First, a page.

Liberia’s economy will grow 7 percent this year and it hopes for a recovery that will bring jobs and cash after foreign investment dwindled due to the global financial crisis, its finance minister said.
The West African country was hit by the economic downturn as demand for its exports such as timber, rubber and metals dropped, costing jobs and driving the unemployment rate up to a huge 85 %, according to US government data.
“GDP for 2010 is estimated to be around $1 billion, or (up) 7 percent, compared to 5 percent last year. But we had growth projections for this year at 13 percent before the crisis hit,” Finance Minister Augustine Ngafuana told Reuters on the sidelines of the International Monetary Fund spring meetings.
“We hope that we can put the country on a faster track,” he said adding that despite its large resources, it remains under-developed.
The minister said Liberia needs more regional integration with its West African neighbours and trade agreements to be in a stronger negotiating position with foreign investors.
“It is a question as to whether Africa has gotten fair prices for its resources. And each African country engaging with a partner, a Western partner, is like an ant versus a 900-pound gorilla. So coming together, collectivizing strategies in regional integration or trade agreements only makes Africa have a stronger position.”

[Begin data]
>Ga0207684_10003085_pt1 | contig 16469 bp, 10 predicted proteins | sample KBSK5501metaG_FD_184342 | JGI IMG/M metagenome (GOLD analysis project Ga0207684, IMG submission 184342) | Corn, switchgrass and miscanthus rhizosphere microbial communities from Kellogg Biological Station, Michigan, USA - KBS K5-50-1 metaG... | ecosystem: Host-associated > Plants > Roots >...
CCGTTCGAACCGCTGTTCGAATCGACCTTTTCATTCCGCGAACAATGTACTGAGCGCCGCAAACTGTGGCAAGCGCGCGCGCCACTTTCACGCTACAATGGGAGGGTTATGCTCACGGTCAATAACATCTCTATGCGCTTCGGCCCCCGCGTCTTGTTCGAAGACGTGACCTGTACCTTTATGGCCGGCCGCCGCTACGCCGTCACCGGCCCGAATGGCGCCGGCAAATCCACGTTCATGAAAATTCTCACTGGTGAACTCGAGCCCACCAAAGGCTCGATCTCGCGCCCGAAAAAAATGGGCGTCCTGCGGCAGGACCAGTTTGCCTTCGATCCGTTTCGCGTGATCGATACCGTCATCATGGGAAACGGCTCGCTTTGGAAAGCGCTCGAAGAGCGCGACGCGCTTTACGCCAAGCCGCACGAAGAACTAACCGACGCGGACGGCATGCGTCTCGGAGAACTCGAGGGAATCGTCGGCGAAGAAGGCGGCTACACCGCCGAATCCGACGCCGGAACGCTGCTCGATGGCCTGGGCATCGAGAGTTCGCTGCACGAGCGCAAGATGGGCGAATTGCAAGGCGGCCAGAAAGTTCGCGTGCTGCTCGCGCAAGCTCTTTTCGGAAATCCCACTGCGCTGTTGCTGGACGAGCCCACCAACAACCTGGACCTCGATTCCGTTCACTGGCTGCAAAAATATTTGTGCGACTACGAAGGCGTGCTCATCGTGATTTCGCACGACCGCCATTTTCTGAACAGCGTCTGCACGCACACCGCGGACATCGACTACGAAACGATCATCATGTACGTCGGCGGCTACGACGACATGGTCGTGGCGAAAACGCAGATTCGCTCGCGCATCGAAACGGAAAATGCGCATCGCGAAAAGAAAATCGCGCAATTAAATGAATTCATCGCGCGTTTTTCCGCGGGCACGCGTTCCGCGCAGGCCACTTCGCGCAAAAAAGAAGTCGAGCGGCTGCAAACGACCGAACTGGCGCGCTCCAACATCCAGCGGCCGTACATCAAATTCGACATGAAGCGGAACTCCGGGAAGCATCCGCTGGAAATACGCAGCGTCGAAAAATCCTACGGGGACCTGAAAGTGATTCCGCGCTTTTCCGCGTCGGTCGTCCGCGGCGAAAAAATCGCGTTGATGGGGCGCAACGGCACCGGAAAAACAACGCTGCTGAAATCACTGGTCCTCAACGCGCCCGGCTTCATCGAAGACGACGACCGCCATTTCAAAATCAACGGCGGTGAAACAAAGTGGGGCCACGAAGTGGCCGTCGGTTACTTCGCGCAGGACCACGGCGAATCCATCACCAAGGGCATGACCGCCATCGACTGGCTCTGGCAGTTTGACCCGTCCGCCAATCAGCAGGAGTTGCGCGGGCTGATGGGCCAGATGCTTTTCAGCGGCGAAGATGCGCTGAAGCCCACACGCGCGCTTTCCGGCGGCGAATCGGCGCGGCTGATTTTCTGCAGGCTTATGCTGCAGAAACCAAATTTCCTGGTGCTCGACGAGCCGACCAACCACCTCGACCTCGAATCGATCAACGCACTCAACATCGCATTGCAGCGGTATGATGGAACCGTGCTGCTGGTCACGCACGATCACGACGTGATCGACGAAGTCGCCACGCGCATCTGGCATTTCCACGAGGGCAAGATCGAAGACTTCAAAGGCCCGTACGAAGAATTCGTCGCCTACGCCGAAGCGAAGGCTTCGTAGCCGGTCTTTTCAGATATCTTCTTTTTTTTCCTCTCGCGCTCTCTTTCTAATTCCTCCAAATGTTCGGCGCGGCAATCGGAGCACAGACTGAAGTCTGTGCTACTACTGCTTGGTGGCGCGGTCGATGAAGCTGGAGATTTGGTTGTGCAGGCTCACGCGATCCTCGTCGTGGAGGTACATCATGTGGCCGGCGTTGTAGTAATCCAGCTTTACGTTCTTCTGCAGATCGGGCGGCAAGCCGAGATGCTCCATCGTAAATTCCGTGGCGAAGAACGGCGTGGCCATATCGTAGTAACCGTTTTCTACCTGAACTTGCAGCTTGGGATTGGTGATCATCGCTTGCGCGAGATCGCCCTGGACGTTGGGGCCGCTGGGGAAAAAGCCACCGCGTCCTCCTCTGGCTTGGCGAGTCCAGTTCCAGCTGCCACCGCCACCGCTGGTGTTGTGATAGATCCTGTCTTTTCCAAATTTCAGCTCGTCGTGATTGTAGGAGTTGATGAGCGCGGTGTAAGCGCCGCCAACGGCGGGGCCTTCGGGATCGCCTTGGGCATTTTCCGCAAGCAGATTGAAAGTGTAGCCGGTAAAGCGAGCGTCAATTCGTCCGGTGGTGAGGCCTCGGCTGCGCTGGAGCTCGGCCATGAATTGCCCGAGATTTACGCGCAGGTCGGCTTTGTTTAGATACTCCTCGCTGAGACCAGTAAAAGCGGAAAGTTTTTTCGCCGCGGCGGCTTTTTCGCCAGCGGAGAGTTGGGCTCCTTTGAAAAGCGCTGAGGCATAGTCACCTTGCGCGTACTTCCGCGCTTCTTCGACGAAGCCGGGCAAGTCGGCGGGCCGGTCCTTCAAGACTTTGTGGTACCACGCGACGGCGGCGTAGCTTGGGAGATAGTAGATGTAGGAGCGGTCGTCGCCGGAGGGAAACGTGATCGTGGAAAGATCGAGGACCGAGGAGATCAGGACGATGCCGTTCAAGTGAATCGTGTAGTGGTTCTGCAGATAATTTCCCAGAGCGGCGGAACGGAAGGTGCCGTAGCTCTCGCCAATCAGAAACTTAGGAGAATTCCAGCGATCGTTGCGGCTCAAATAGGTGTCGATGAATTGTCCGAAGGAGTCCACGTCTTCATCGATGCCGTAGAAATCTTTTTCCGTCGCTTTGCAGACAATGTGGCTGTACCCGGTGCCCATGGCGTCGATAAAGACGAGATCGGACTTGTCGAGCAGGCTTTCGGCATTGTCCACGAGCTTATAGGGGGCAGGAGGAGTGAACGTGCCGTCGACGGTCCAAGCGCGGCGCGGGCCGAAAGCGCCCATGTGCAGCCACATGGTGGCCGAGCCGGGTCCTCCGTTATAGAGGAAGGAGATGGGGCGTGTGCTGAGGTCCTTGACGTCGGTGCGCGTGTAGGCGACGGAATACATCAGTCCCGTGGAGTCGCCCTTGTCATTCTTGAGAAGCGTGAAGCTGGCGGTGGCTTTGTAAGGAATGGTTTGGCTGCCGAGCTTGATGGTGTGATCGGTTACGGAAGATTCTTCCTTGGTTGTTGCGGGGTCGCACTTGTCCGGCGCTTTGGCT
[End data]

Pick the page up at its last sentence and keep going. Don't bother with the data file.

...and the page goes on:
Liberia fared better in the financial crisis compared with other African countries, as multinational companies merely reduced activities while in others they shut down completely.
One of the biggest companies in the country, Arcelor Mittal which has a $2.6 billion iron ore mining concession, should have started exporting from Liberia this year. But because of the crisis, Mittal deferred its shipment plan to late 2011 and cut jobs, he said.
A 14-year civil war that ended in 2003 destroyed much of Liberia’s economy, decimated its population and left more than 200 000 people dead. It also left power and other infrastructure in critical need of repair, especially in and around the capital Monrovia.
In 2006, President Ellen Johnson Sirleaf inherited a debt burden of more than 700% of GDP and Liberia was then hit by soaring food and fuel prices before the financial crisis.
“We were about to do what I call a major take-off when these crises hit us and then they have led to some serious setbacks on our reform track and on our growth trajectory,” the minister said.
Liberia has been a user of the IMF’s multilateral debt relief initiative which gives heavily indebted poor countries 100% relief on eligible debt owed to the IMF, World Bank and African Development Bank.